Unions Have Less Effect On Wages Than You Think

Unions Have Less Effect On Wages Than You Think

The middle class has shrunk primarily because Americans have gotten richer. Unions don't appear to have anything to do with that, or wages in general.

Correlation does not prove causation. But if it did, the Center for American Progress (CAP) would have proved unions reduce wages. Of course, correlations are flimsy evidence, so the study proves little. But the episode illustrates why it’s hard to blame America’s economic problems on organized labor’s decline.

CAP’s new report piggybacks off a recent Pew study finding the middle class has shrunk over the past generation. The CAP authors argue unions help workers land middle-class jobs. They theorize that falling union membership has thus contributed to the middle-class decline. So they performed a “shift-share” analysis and concluded that the decline in unions explains half of the drop in middle-class membership. That sounds quite troubling.

However, more than three-quarters of the contraction of the middle class occurred because Americans moved into higher-paying jobs. Pew and CAP both found the middle class has shrunk primarily because Americans have gotten richer. Taken at face value, CAPs results show that the decline in unions helped Americans get ahead. The authors did not highlight that conclusion, but their results unequivocally show it.

Why Union Members Come from the Middle

Nonetheless, conservatives won’t (or at least shouldn’t) be touting this report. The CAP study shows nothing about how unions affect pay. It looked only at correlations. The CAP authors note that union members typically belong to the middle class. They assumed union membership causes middle-class earnings and went from there. But causation runs in the opposite direction too: being in the middle class makes workers more likely to fill a union job.

Union work rules make firing poor performers very difficult. So unionized firms hire very selectively.

Unionizing changes how firms hire and which employees want to work for them. Union work rules make firing poor performers very difficult. So unionized firms hire very selectively. Knowing they cannot get rid of unproductive workers, they go to great lengths to avoid hiring them in the first place. At the same time, union seniority systems repel top performers. The union contract limits them to a seniority-based raise, no matter how hard they work. When firms unionize, many of their top employees take their skills elsewhere.

Consequently, union members disproportionately come from the middle of the productivity and income distribution. CAP’s finding that union members disproportionately come from the middle class is completely unsurprising. Less-skilled workers can’t get union jobs; more skilled workers don’t want them.

The CAP authors made no effort to disentangle this correlation from a causal effect of unions on wages. Their analysis shows nothing more than: “Over the past 30 years, higher earnings lifted many Americans out of the middle class. At the same time union membership declined.” Perhaps the two are related, but CAP’s report does not attempt to prove it.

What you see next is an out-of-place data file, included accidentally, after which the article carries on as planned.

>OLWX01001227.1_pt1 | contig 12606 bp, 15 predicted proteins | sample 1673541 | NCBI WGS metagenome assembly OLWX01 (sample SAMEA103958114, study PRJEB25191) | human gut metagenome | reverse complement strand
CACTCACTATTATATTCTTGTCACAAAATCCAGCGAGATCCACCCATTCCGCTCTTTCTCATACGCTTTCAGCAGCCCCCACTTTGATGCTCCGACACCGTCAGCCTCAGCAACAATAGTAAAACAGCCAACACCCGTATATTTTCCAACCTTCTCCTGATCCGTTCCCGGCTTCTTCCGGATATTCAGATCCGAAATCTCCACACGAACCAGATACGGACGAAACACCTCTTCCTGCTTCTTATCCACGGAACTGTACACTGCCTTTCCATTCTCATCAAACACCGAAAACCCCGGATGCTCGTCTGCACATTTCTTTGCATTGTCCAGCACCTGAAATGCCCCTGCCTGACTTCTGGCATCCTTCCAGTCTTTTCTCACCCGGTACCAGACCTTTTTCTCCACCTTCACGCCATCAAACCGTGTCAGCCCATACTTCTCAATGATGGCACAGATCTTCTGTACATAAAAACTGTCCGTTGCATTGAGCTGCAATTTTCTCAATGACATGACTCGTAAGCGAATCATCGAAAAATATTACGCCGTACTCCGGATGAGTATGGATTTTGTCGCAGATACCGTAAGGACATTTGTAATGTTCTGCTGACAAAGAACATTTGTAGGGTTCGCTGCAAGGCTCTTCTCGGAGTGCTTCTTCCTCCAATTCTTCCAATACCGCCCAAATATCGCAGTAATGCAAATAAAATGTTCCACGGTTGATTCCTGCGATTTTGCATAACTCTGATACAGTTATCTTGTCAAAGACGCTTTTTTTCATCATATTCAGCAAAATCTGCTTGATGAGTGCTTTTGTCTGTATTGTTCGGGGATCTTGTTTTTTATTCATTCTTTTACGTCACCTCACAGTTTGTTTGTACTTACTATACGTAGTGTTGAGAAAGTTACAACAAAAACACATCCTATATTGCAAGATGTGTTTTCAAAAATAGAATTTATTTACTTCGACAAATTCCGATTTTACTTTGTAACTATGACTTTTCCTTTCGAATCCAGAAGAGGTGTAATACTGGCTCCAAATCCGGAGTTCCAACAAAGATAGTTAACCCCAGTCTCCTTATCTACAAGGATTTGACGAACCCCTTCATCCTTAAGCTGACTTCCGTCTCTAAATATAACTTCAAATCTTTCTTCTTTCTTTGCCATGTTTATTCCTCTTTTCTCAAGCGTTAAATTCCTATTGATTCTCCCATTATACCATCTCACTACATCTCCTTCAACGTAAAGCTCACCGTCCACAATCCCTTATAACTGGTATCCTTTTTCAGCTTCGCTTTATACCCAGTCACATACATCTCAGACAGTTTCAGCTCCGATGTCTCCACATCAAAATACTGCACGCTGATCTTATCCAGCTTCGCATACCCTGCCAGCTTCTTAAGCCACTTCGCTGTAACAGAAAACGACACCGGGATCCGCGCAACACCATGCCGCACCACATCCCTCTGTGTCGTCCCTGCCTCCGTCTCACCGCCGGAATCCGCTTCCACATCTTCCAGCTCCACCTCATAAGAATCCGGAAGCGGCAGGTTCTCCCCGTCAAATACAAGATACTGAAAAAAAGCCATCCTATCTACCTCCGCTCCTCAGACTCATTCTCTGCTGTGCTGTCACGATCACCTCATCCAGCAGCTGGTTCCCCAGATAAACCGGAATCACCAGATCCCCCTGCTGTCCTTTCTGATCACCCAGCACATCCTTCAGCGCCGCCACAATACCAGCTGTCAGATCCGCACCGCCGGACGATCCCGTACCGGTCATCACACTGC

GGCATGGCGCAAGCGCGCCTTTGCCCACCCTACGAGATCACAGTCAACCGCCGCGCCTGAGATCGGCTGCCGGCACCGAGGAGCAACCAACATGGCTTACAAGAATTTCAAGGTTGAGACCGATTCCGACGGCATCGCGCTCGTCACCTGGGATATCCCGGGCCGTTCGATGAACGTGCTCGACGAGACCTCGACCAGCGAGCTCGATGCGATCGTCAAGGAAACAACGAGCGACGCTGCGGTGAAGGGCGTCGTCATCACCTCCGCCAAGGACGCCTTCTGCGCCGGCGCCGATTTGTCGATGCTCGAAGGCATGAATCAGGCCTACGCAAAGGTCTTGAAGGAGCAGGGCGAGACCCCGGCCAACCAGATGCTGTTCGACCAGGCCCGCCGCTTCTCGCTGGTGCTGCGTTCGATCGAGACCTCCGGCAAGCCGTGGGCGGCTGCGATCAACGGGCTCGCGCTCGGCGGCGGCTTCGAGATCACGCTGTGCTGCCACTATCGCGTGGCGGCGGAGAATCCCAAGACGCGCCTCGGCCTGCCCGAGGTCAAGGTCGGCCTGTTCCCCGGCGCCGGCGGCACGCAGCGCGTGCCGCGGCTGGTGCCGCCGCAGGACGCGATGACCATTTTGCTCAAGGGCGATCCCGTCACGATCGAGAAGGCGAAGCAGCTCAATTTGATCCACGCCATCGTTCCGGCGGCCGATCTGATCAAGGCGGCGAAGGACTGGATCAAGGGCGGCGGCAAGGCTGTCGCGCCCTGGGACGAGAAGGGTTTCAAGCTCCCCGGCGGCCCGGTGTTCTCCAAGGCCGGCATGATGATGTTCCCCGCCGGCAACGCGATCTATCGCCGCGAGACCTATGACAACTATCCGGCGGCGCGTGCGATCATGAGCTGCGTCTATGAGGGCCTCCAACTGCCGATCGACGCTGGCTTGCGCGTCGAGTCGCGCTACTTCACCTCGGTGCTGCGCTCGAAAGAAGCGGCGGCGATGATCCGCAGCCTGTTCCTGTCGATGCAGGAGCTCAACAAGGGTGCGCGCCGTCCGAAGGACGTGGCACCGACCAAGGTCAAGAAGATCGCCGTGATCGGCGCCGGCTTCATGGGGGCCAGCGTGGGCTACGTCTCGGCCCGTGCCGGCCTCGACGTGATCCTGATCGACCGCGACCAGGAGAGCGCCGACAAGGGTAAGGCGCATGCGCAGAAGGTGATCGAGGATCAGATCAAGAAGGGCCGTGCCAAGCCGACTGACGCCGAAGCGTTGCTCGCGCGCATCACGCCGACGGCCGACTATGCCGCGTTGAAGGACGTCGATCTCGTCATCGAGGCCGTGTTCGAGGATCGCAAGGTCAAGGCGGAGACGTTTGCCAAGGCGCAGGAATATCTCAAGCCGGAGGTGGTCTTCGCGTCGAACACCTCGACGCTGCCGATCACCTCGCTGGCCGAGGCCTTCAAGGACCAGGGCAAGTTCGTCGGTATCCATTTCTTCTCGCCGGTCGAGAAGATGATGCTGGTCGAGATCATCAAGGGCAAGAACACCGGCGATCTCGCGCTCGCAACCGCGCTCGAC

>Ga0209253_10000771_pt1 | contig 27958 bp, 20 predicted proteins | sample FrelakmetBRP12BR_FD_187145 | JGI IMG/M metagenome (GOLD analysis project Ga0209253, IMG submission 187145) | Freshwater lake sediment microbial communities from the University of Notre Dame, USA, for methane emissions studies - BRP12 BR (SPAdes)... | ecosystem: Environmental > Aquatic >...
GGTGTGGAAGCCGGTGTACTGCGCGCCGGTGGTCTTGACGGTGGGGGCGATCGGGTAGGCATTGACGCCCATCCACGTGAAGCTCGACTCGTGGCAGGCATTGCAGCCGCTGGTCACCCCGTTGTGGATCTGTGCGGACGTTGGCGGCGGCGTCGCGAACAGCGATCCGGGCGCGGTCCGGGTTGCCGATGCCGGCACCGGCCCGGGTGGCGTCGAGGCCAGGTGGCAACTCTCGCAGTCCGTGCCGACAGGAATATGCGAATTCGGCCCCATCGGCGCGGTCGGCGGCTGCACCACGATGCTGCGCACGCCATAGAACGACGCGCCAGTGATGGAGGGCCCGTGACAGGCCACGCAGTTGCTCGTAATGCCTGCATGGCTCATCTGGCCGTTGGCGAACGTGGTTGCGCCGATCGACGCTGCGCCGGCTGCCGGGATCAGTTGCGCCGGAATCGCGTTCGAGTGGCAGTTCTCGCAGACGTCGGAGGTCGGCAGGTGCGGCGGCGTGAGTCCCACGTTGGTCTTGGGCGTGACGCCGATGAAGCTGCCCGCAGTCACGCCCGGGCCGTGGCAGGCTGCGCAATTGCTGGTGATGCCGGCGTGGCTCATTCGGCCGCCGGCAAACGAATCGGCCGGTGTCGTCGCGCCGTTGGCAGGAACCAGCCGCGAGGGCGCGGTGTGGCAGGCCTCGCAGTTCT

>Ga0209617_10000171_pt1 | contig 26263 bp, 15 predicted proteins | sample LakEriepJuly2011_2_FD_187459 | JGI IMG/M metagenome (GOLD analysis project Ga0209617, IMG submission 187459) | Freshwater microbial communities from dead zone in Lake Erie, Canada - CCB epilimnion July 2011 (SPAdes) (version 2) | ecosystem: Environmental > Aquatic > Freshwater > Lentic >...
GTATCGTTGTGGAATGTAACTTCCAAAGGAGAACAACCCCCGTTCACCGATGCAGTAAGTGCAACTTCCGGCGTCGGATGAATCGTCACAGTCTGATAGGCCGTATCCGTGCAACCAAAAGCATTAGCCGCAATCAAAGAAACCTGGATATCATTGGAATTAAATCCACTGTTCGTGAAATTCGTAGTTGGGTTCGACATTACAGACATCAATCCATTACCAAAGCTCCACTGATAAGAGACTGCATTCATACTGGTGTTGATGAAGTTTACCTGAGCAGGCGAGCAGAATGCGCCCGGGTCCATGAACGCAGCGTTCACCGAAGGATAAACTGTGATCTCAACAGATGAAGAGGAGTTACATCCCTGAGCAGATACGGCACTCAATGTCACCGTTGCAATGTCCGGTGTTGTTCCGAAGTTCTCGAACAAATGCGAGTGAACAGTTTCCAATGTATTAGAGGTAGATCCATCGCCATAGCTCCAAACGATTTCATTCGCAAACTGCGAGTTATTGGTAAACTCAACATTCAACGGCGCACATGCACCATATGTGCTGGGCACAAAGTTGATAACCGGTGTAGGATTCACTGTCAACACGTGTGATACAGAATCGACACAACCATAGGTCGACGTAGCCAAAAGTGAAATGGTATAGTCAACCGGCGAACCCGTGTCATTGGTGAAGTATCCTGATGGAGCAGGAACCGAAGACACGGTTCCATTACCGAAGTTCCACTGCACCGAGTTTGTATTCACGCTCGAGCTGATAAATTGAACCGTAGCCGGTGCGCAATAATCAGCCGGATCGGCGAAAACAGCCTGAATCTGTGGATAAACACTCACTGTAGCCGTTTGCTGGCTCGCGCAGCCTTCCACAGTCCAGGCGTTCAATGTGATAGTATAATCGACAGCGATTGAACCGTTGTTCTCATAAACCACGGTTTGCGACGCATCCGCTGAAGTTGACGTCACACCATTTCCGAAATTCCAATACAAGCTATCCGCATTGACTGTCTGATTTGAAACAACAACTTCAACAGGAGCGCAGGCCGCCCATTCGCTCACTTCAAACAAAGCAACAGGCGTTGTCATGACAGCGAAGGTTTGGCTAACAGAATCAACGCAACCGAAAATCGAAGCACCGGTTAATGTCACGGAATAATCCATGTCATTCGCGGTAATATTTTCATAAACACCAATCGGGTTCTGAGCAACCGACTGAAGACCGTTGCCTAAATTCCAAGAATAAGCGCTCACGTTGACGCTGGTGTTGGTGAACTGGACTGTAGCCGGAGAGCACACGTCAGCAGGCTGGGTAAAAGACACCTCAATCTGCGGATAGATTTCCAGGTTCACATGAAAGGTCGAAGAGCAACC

Unions Don’t Raise Wages

This type of thinking pervades far too much analysis of how unions affect workers. Private-sector union density has declined steadily since the 1950s. Many analysts will point that out, point to another economic trend, and conclude, “This wouldn’t have happened with stronger unions.” President Obama himself recently made similar arguments.

When unions demand above-market wages, employers must either raise prices or reduce quality.

Looking beyond correlations to causation suggests unions deserve little credit or blame for recent wage changes. Brigham Frandsen, a Massachusetts Institute of Technology-trained economist, recently examined every company whose workers voted in a National Labor Relations Board union election since 1980. He combined this election data with income and employment data from tax records. In total, his data covers 1.7 million private-sector workers who voted on unionizing. This data allowed Frandsen to examine causation, not just correlation. He could compare pay at companies that unionized to similar companies that did not.

Frandsen expected to find unionizing raised average pay. Instead he found the opposite. Average wages fall about 3 percent at newly unionized companies. Looking deeper, Frandsen found this happened because top performers often left unionized firms. That dragged down average wages. Looking only at workers who stick with their firm, Frandsen found unionizing has no effect on pay. On average, private-sector unions do not cause their members’ pay to rise or fall.

How is that possible? Unions certainly want higher pay. But unionized firms compete against non-union businesses. When unions demand above-market wages, employers must either raise prices or reduce quality. That drives away customers, as the Detroit automakers famously demonstrated. Unions understand this and prefer not to eliminate their members’ jobs. So they aim for contracts that keep unionized firms competitive. That generally means paying market wages.

CAP’s report found shrinking union membership has raised wages. Other reports claim the opposite. But these studies only examine correlations. Looking further to causation shows that private-sector unions have little control over pay. Love them or hate them, unions have little effect on the middle class.

James Sherk is a senior policy analyst in labor economics at The Heritage Foundation’s Center for Data Analysis.
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